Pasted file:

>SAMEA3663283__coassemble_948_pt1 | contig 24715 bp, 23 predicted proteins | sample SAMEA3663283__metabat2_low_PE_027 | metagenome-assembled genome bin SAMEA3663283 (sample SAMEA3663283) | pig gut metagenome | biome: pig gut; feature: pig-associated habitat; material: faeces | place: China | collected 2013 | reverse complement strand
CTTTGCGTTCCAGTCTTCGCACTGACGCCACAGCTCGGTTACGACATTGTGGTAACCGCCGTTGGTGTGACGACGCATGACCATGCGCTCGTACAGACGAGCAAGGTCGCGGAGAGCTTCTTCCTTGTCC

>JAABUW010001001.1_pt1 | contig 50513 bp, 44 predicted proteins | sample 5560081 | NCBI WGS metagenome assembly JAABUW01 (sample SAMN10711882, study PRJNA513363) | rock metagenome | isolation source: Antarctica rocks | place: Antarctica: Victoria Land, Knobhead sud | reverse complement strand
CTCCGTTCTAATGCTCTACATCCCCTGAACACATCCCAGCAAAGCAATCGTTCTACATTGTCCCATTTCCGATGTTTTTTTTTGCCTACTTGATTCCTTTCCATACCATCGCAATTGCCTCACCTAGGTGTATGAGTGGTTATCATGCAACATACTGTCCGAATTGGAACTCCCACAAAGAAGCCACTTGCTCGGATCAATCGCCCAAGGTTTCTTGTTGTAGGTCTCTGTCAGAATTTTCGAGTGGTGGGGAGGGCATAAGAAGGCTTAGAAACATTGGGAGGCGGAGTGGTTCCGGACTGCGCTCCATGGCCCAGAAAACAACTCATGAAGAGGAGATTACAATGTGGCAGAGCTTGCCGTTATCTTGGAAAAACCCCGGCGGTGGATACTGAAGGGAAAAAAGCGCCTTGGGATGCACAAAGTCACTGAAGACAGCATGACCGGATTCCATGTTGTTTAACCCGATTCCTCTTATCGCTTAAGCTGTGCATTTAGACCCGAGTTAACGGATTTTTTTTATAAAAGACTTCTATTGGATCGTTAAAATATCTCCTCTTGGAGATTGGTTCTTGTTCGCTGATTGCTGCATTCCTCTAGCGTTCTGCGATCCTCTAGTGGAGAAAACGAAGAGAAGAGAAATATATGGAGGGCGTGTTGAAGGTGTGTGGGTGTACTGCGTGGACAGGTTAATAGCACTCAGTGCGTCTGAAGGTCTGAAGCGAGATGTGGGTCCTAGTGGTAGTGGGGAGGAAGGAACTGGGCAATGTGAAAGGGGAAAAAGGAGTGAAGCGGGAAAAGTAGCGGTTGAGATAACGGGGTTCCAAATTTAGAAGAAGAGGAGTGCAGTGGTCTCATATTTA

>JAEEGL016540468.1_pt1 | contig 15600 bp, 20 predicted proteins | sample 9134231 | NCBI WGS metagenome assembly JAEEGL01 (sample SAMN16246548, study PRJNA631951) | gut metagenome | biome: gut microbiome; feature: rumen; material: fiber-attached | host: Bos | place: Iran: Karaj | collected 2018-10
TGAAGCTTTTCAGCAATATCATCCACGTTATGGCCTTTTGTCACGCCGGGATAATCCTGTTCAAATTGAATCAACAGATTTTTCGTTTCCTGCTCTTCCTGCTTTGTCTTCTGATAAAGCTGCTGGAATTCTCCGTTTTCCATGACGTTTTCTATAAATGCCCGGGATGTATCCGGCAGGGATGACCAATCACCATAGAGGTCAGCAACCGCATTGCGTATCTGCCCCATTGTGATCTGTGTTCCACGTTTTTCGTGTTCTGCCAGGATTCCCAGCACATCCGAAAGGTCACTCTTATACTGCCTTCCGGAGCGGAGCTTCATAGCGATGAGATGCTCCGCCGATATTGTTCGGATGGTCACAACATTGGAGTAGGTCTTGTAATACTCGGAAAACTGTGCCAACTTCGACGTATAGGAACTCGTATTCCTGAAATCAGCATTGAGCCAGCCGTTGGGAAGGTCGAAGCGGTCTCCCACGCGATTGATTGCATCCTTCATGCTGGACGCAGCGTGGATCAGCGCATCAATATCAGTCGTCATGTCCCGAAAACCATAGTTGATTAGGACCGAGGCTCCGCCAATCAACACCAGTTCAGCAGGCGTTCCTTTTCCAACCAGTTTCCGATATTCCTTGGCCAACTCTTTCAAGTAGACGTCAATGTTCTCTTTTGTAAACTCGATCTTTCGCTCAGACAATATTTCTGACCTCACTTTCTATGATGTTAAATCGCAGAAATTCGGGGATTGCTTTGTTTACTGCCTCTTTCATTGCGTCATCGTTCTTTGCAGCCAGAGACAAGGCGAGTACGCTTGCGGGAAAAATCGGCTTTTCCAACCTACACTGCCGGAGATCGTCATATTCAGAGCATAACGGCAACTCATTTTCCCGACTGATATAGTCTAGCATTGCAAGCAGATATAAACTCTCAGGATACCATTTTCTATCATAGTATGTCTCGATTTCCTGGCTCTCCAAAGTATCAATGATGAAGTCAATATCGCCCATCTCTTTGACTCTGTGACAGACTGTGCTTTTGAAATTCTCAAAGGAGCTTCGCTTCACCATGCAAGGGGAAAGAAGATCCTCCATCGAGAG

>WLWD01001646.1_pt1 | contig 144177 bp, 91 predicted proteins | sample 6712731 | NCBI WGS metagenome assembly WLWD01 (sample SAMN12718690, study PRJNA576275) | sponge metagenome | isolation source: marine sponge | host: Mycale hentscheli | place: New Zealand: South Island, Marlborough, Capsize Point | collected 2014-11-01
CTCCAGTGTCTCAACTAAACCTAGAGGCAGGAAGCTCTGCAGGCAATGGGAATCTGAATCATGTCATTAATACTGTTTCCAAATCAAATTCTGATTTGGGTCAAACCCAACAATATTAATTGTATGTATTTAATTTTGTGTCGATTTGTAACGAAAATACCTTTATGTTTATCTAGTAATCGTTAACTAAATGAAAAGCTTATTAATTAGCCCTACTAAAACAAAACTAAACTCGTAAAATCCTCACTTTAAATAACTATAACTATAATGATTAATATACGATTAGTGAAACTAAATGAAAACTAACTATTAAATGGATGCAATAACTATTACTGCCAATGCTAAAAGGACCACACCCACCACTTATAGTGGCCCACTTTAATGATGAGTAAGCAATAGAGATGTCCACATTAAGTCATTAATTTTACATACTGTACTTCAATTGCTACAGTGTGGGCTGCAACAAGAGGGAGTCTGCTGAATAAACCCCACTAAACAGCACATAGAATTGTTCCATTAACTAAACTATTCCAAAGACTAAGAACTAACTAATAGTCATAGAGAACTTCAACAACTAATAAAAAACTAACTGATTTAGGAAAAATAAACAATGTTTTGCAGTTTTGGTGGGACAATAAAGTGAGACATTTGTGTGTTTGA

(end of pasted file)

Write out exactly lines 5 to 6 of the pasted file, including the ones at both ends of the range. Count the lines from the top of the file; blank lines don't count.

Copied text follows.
>JAEEGL016540468.1_pt1 | contig 15600 bp, 20 predicted proteins | sample 9134231 | NCBI WGS metagenome assembly JAEEGL01 (sample SAMN16246548, study PRJNA631951) | gut metagenome | biome: gut microbiome; feature: rumen; material: fiber-attached | host: Bos | place: Iran: Karaj | collected 2018-10
TGAAGCTTTTCAGCAATATCATCCACGTTATGGCCTTTTGTCACGCCGGGATAATCCTGTTCAAATTGAATCAACAGATTTTTCGTTTCCTGCTCTTCCTGCTTTGTCTTCTGATAAAGCTGCTGGAATTCTCCGTTTTCCATGACGTTTTCTATAAATGCCCGGGATGTATCCGGCAGGGATGACCAATCACCATAGAGGTCAGCAACCGCATTGCGTATCTGCCCCATTGTGATCTGTGTTCCACGTTTTTCGTGTTCTGCCAGGATTCCCAGCACATCCGAAAGGTCACTCTTATACTGCCTTCCGGAGCGGAGCTTCATAGCGATGAGATGCTCCGCCGATATTGTTCGGATGGTCACAACATTGGAGTAGGTCTTGTAATACTCGGAAAACTGTGCCAACTTCGACGTATAGGAACTCGTATTCCTGAAATCAGCATTGAGCCAGCCGTTGGGAAGGTCGAAGCGGTCTCCCACGCGATTGATTGCATCCTTCATGCTGGACGCAGCGTGGATCAGCGCATCAATATCAGTCGTCATGTCCCGAAAACCATAGTTGATTAGGACCGAGGCTCCGCCAATCAACACCAGTTCAGCAGGCGTTCCTTTTCCAACCAGTTTCCGATATTCCTTGGCCAACTCTTTCAAGTAGACGTCAATGTTCTCTTTTGTAAACTCGATCTTTCGCTCAGACAATATTTCTGACCTCACTTTCTATGATGTTAAATCGCAGAAATTCGGGGATTGCTTTGTTTACTGCCTCTTTCATTGCGTCATCGTTCTTTGCAGCCAGAGACAAGGCGAGTACGCTTGCGGGAAAAATCGGCTTTTCCAACCTACACTGCCGGAGATCGTCATATTCAGAGCATAACGGCAACTCATTTTCCCGACTGATATAGTCTAGCATTGCAAGCAGATATAAACTCTCAGGATACCATTTTCTATCATAGTATGTCTCGATTTCCTGGCTCTCCAAAGTATCAATGATGAAGTCAATATCGCCCATCTCTTTGACTCTGTGACAGACTGTGCTTTTGAAATTCTCAAAGGAGCTTCGCTTCACCATGCAAGGGGAAAGAAGATCCTCCATCGAGAG